The Power Grid Elevator Speech

I was recently on a flight when the woman sitting next to me asked what I did for a living. How do I explain my job to someone from the ground up? The reality is that I get this question frequently, so I've developed an elevator pitch, if you will, to explain the power industry. I've found that people generally want to know what the term "power grid" really means, or what "renewables" mean for them and their seemingly high electric bill.

How the Power Industry is like Basketball

In an effort to break down the complexities of the power industry and its accompanying terms, here's an analogy to explain coal and nuclear plants, combine cycle gas, gas turbines, and renewables. Imagine a basketball team training for the upcoming season. The coach tasks them with holding a steel beam (power) above their heads while running back and forth across the gym to get in shape. The shooting guard (renewables) hits an off-season growth spurt and continues to grow, but is clumsy because of his new, tall frame. The power forward (coal plants) is tall and strong but out of shape. The center (nuclear plants) is very tall, but doesn't run the court well due to his slow pace. The small forward (combine cycle gas) is a fairly average height but growing steadily and known for being smooth and athletic. Right now, the small forward (combine cycle gas) is the coach's favorite player. The point guard (gas turbines) is fast and agile, but significantly shorter than the rest of the team.

The Power Grid Elevator Speech

Now imagine the steel beam that they're running across the court, the team has to get it back and forth while keeping it level and without dropping it (loss of power). Grid stability is represented by the motion of the beam—up, down, forward, backward. Keeping the beam level has always been a challenge managed by balancing authorities or utility companies. Recent evolutions, such as the buildout of renewables, has increased the challenge and may ultimately lead to the need for fundamental changes in the power industry. However, right now, it's too soon to determine what these changes may look like.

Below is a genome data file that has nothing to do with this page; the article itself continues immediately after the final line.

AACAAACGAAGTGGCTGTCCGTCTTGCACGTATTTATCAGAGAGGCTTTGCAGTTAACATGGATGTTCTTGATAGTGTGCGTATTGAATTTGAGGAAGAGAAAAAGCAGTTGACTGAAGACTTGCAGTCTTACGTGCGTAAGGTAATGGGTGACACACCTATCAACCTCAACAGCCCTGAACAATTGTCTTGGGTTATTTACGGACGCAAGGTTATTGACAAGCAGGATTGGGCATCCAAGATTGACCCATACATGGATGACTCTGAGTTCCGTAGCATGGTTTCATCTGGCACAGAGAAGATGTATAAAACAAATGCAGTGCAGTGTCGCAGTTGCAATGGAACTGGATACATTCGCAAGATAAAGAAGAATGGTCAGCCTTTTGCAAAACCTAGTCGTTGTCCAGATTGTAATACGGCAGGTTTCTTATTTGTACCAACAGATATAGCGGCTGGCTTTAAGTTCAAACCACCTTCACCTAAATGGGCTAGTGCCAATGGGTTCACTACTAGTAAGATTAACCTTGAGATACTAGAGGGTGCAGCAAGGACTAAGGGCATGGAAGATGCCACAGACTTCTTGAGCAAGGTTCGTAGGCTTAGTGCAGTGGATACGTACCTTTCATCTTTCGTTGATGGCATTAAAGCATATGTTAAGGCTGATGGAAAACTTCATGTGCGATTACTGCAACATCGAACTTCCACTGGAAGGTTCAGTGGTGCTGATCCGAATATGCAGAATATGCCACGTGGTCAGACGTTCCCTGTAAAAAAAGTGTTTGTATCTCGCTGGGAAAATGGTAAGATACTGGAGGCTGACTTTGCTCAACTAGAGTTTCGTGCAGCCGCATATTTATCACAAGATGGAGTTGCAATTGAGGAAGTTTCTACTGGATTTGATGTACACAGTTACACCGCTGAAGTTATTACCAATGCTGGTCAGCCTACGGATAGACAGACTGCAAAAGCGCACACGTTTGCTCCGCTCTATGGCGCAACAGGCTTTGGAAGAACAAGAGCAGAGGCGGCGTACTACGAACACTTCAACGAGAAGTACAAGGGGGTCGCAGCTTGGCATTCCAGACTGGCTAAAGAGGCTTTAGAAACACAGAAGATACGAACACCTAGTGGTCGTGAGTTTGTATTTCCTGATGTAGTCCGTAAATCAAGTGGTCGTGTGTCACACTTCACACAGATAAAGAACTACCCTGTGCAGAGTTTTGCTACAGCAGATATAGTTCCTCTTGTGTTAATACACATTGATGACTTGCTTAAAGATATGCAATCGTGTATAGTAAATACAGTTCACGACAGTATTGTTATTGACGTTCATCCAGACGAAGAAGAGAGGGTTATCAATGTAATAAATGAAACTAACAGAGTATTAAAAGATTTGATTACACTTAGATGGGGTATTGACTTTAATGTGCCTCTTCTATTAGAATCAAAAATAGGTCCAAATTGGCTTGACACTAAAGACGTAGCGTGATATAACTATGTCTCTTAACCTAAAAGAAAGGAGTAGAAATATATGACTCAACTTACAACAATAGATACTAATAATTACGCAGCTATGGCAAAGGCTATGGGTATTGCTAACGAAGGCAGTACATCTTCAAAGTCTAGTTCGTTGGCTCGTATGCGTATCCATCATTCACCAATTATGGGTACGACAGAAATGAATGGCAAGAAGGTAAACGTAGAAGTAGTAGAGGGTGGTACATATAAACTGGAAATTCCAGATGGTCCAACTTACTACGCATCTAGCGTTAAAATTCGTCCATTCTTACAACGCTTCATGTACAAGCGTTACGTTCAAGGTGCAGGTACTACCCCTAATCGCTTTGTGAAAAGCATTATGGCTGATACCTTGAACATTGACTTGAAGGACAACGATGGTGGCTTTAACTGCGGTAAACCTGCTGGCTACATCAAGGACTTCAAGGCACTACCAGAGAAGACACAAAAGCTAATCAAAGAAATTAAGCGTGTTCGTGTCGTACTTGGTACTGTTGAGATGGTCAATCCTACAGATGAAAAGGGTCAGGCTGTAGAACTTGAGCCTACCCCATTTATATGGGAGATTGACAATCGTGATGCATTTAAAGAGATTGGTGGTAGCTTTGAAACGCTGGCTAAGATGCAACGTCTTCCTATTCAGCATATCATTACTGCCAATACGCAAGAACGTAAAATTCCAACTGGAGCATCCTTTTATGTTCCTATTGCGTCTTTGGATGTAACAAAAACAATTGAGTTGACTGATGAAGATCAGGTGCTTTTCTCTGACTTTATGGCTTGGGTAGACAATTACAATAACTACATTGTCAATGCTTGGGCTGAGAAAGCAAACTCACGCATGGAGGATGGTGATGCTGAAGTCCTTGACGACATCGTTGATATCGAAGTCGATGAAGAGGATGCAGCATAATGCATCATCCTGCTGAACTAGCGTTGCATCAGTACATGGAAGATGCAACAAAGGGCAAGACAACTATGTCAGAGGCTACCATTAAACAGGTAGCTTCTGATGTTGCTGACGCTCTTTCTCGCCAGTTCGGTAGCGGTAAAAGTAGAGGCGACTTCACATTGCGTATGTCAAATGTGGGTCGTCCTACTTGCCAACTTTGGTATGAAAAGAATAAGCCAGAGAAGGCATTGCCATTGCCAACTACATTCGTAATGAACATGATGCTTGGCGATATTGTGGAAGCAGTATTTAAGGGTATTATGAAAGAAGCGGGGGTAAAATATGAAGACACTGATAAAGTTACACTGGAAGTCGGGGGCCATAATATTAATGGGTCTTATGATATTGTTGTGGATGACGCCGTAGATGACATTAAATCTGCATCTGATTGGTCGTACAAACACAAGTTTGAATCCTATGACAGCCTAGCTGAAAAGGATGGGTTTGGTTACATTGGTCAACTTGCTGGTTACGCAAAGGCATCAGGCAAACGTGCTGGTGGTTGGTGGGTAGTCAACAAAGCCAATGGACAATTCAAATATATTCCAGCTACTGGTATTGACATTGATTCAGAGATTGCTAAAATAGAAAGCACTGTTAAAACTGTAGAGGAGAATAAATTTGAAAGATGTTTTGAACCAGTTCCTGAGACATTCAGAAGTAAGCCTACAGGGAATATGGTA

Back to basketball, the shooting guard (renewables) is getting taller by the day, therefore carrying a larger and larger load. The issue is that he's still not used to his much taller body and is prone to tripping and falling. Because of this, the rest of the team must react quickly to make sure the steel beam doesn't bounce around or drop to the floor. The beam bouncing around represents brownouts, while the beam dropping altogether represents a blackout. The front court, comprised of the power forward (coal plants) and center (nuclear plants), must have quick reaction times, but this is restricted due to their limited agility. The small forward (combine cycle gas) and point guard (gas turbines) can do their part because they're agile, but their reactions need to be immediate in order to keep the beam elevated and level. The taller the shooting guard (renewables) gets, the quicker the small forward (combine cycle gas) and point guard (gas turbines) need to respond.

The Power Grid Elevator Speech 2

An Industry to be Analyzed

As long as the coach continues to analyze the players and help them learn to work together, the team has the ability to improve significantly. This is analogous to power providers and independent system operators preparing for rapidly changing conditions, like renewable penetration. The power industry has changed drastically over the last 10-12 years, and as it continues to do so, I look forward to the opportunities that lie ahead. What excites me most about these changes are the ways in which we can help our clients achieve the outcome they're looking for while continuing to develop new and innovative ways to meet those goals.

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  • Brandon Delis
    Brandon Delis
 
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